Sunday, August 28, 2011

A Little Something, by Susan Epstein: Baked Clam Dip Loaf

A Little SomethingToday, we move to a more modern cookbook: A Little Something: More Than 150 Snacks, Appetizers, And Hors D'oeuvres For Every Craving And Occasion by Susan Epstein (William and Morrow Company, New York; 1998). Epstein has the 150+ recipes, sure, but also puts them together in menus for every kind of party, every kind of budget.

So, a cookbook from the late 90s, with party food. I don't know quite what I was expecting, but "everything old is new again" wasn't at the top of the list. And yet...the modern recipes show more than a little bit of nodding to some of the more curious mid-century recipes. Case in point:
Baked Clam Dip Loaf

Surround this impressive dip with crudités, breadsticks, and the leftover bread cubes.

Makes 6 to 8 servings

1 large (1 1/2 pounds) unsliced round sourdough or black bread
4 containers (4 ounces each) herb or garlic cream cheese spread
1 cup mayonnaise
3 cans (6 1/2 ounces) minced clams, drained
4 green onions, finely chopped
  1. Preheat the oven to 350°F.
  2. Cut a slice off the top of the bread, about 2 inches down. Reserve the lid. Remove the insides of the bread, leaving a 1-inch shell. Cut the insides into cubes, and set aside.
  3. Using an electric mixer, beat the cream cheese spread and mayonnaise until blended. Stir in the clams and onions.
  4. Spoon the mixture into the bread shell and cover with reserved lid. Wrap tightly in aluminum foil.
  5. Bake about 1 1/2 hours, until the filling is very hot and bread is crusty.
If you prefer, you can substitute canned lump crabmeat for the clams.
Ah, there we go, I remember what I was expecting: fine-quality ingredients, and a bit more froofiness when it comes to preparation. The idea that we're using canned goods and containers of pre-seasoned cheese product is a bit disappointing. How about this instead: Soften 16 ounces of cream cheese, beat until fluffy, mix in minced garlic and/or chives. Use that instead of the pre-done stuff. And, hey, I understand that canned clams are convenient. I do. You can use them. If you happen to have fresh clams about, though, promise me you'll use those.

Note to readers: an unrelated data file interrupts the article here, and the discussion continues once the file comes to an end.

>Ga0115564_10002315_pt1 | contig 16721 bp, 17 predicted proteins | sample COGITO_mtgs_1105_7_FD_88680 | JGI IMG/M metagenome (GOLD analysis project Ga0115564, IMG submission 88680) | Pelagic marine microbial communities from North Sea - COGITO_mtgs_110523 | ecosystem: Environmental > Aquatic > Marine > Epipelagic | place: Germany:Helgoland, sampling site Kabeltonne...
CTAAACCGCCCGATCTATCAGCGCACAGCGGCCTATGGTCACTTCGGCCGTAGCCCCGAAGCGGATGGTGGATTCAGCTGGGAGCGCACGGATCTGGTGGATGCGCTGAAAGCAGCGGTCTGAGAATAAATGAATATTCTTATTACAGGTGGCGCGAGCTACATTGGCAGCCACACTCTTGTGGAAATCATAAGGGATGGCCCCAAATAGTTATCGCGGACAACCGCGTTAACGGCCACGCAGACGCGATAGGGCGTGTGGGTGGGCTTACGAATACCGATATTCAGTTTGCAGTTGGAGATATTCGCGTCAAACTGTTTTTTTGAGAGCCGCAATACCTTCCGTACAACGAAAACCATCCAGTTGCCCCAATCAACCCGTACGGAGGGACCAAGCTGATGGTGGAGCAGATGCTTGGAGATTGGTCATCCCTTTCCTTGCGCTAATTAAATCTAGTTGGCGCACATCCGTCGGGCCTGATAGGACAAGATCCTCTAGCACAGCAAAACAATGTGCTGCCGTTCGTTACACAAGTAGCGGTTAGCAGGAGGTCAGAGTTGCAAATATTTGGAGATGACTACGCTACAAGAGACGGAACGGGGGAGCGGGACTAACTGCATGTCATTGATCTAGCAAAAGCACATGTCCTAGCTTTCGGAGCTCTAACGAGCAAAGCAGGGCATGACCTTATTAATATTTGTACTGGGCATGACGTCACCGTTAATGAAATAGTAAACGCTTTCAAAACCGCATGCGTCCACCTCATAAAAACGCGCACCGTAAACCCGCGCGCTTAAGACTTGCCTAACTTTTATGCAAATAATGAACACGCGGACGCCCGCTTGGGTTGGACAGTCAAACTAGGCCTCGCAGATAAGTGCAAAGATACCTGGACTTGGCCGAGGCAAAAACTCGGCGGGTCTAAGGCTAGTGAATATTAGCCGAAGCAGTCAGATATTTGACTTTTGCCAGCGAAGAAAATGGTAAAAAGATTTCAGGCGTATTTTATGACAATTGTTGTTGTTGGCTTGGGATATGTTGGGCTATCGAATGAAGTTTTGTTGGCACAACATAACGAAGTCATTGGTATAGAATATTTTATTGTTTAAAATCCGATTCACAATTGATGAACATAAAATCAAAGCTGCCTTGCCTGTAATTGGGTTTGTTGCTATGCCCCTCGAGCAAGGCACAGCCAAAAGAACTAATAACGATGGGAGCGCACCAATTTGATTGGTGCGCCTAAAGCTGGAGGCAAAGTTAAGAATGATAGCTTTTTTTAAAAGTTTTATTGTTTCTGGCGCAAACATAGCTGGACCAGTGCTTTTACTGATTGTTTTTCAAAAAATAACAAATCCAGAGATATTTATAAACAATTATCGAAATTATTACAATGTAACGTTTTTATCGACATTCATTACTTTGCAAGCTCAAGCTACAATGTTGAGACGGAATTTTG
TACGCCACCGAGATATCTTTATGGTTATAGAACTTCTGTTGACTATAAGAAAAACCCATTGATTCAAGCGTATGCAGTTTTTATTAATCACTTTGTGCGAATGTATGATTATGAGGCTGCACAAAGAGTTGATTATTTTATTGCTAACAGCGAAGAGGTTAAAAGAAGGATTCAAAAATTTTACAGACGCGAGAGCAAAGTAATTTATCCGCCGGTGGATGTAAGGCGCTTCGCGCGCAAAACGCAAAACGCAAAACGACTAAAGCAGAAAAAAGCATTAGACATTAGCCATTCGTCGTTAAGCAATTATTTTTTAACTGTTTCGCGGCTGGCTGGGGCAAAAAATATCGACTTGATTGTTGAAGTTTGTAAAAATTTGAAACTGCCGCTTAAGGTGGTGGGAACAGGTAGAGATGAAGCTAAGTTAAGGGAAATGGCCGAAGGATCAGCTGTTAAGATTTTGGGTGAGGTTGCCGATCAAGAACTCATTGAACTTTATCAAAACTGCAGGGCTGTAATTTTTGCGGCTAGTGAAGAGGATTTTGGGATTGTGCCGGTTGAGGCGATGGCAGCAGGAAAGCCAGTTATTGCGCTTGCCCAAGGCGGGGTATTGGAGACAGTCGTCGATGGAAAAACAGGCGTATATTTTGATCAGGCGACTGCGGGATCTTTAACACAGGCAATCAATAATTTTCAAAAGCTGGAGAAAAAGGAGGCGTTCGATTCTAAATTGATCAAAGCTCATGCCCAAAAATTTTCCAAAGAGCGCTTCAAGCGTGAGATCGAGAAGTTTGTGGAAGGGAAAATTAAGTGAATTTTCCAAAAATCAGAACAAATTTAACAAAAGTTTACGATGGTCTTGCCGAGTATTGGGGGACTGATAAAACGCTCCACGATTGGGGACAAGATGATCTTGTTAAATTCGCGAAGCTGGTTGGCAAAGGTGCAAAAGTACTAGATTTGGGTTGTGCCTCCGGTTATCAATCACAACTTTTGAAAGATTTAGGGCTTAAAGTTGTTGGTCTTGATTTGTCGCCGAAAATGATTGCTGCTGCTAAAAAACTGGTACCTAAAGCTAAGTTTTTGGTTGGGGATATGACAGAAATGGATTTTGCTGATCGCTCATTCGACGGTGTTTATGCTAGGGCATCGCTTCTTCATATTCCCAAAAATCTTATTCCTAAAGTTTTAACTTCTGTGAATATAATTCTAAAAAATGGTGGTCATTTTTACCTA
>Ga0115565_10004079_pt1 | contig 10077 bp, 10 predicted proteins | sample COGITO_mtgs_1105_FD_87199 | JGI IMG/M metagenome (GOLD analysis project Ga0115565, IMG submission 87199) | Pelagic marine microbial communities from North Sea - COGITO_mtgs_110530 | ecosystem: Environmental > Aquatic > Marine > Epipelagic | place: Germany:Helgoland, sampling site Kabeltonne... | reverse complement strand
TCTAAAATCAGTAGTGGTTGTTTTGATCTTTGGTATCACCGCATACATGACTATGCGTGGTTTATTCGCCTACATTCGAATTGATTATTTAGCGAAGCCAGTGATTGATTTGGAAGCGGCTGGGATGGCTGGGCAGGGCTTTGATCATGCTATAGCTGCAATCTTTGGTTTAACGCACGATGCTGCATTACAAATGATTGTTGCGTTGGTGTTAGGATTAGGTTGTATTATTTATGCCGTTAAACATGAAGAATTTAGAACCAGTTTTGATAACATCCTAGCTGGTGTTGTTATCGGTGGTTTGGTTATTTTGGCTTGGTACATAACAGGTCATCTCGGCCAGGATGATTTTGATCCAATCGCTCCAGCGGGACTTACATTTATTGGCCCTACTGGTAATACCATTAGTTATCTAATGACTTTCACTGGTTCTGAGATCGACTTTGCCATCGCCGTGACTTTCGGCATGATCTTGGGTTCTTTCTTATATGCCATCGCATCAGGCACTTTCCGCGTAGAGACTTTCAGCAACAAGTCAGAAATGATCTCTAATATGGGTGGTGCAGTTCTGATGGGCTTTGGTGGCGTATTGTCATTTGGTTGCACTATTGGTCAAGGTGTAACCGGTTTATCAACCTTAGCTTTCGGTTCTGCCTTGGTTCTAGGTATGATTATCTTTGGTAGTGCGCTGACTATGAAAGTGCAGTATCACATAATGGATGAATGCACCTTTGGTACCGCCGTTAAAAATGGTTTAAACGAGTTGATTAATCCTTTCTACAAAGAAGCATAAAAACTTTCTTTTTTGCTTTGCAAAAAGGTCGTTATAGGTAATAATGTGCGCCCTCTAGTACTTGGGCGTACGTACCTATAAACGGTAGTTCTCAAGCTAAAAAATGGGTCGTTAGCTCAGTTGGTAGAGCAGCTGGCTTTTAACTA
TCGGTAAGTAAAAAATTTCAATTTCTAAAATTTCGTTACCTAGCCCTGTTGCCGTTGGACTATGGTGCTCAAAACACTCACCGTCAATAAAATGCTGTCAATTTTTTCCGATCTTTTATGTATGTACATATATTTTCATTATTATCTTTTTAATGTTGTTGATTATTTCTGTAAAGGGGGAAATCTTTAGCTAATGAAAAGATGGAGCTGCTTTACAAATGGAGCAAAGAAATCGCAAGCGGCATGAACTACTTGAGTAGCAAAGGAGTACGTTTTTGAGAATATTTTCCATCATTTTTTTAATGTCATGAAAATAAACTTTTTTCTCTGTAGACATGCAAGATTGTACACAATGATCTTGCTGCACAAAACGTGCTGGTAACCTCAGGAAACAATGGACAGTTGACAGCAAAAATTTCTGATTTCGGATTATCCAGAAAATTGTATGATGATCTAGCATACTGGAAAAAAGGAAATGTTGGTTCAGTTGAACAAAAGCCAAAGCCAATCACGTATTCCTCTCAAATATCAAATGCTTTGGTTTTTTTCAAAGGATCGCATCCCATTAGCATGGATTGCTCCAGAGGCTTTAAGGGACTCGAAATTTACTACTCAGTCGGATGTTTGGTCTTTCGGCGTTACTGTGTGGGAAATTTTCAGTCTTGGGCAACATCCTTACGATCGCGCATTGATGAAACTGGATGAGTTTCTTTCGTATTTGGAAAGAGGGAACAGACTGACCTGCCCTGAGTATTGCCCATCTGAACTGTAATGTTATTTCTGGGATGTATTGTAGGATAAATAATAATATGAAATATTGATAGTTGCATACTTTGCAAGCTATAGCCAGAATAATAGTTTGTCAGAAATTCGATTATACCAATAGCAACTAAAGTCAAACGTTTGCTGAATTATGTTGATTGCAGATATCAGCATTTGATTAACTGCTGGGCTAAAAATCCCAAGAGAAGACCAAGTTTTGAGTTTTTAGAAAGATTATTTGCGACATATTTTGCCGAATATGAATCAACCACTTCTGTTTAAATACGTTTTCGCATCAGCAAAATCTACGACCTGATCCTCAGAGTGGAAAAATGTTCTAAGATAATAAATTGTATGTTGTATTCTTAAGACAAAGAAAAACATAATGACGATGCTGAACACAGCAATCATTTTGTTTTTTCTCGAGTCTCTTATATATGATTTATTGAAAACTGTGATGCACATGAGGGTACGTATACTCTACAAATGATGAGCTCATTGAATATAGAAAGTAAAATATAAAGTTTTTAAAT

If you're thinking of serving this at a party, I'd stay away from the crab variant option. Why? Well, hot crab dip is something you can get on nearly every bar menu, and people will wonder why there's no artichoke in your crab-and-... dip. Subvert their expectations. Embrace the retro clambakiness.

Embrace, also, the knowledge that there are lots of folks out there with shellfish allergies. Put a sign with your dish letting people know that here there be clams. Of course, if you used fresh clams, you could just garnish with a scrubbed-clean clam shell--it's pretty darned unambiguous a statement.

1 comment:

  1. Canned clams are indeed an abomination, and normally I'd agree, use the real thing. Except why waste perfectly good clams smothering them in all that bread and cheese and moosh? Looks to me like a clam recipe for people who don't actually like clams...